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New employment bill to extend redundancy protections to prevent pregnancy and maternity discrimination

View profile for Maria Chadwick
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Three in four mothers say they have had a negative or discriminatory experience

In 2016, the Department for Business, Energy and Industrial Strategy and the Equality and Human Rights Commission (EHRC) published research which showed that 77% of mothers had a negative or discriminatory experience from their employer during pregnancy, maternity leave and/or return from maternity leave.

In order to address these issues, the government undertook a consultation in the first quarter of 2019 on extending redundancy protection for pregnant women and new parents. The published report confirms:  

  • 75% of respondents agreed that redundancy protection for new mothers into a period of return to work should be aligned with the protection already in place during maternity leave
  • A very small number of responses suggested the protections should be applied to women who return to work after a miscarriage or stillbirth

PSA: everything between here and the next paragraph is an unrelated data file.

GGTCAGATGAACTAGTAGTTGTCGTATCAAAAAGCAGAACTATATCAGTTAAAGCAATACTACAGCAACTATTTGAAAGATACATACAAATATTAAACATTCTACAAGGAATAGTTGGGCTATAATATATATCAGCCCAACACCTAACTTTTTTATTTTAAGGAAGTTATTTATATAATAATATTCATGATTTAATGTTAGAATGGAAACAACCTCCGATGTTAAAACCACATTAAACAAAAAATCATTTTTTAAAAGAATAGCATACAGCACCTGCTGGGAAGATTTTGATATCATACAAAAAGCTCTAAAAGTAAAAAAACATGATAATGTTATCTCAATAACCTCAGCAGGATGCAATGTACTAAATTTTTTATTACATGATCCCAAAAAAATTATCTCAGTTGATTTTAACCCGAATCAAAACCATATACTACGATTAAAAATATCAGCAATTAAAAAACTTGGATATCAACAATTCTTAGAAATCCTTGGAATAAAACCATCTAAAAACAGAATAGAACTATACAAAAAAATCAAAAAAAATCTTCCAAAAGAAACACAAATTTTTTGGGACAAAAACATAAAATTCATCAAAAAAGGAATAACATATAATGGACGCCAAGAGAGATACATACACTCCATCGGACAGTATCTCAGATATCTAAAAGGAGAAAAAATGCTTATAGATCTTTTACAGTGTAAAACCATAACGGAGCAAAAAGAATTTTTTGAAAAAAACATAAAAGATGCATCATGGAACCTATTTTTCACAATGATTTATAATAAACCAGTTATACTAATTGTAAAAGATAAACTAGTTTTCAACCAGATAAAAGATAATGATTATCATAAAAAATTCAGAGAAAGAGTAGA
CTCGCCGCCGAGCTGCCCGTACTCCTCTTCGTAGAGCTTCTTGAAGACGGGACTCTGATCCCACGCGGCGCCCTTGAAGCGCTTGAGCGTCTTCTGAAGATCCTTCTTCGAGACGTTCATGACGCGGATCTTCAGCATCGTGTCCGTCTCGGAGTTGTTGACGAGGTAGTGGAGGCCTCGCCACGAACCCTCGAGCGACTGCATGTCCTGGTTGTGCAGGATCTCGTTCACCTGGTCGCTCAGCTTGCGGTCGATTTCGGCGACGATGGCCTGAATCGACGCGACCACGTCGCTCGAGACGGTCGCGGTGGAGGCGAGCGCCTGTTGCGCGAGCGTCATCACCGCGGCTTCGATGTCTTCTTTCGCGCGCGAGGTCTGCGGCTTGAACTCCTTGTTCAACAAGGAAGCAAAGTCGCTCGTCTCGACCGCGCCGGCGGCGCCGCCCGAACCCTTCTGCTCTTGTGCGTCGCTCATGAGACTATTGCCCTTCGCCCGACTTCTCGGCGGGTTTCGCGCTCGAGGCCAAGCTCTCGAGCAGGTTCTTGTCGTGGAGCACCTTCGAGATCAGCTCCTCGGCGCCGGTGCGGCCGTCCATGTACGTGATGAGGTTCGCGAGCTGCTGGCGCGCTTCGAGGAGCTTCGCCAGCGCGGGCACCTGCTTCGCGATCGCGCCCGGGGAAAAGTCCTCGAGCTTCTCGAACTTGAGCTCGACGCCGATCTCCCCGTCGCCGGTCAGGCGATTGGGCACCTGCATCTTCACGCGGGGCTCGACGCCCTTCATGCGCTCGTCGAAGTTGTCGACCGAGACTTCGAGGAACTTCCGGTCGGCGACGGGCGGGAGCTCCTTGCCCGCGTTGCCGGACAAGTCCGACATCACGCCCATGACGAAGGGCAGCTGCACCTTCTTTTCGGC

The respondents to the consultation suggested that women should be protected for a period of six months upon their return to work.

Currently, women are protected from discrimination during their pregnancy and ordinary maternity leave, which is for a period of 26 weeks, thereafter the start of that leave, under the Equality Act 2010 and the Employment Rights Act 1996. The Maternity and Parental Leave etc Regulations 1999 also creates an obligation for employers to offer employees on maternity leave a suitable alternative vacancy where one is available, which gives those on maternity leave a priority over employees who are also at risk of redundancy.

Following this report, the government has pledged to extend the redundancy protection period once a mother has returned to work and this was addressed by the Queen during her speech to the House of Lords on 19th December 2019. It is however, unclear whether this will extend to those whom have suffered a miscarriage.

If you believe that you have been discriminated against due to your pregnancy, maternity or pregnancy related-illness, it is important to remember that there are strict time limits to bring such a claim in the County Court or the employment tribunal. It is therefore important that you seek specialist legal advice without delay following an incident of discrimination.

If you need further advice regarding discrimination, please contact our specialist discrimination team on 0175 321 6399.

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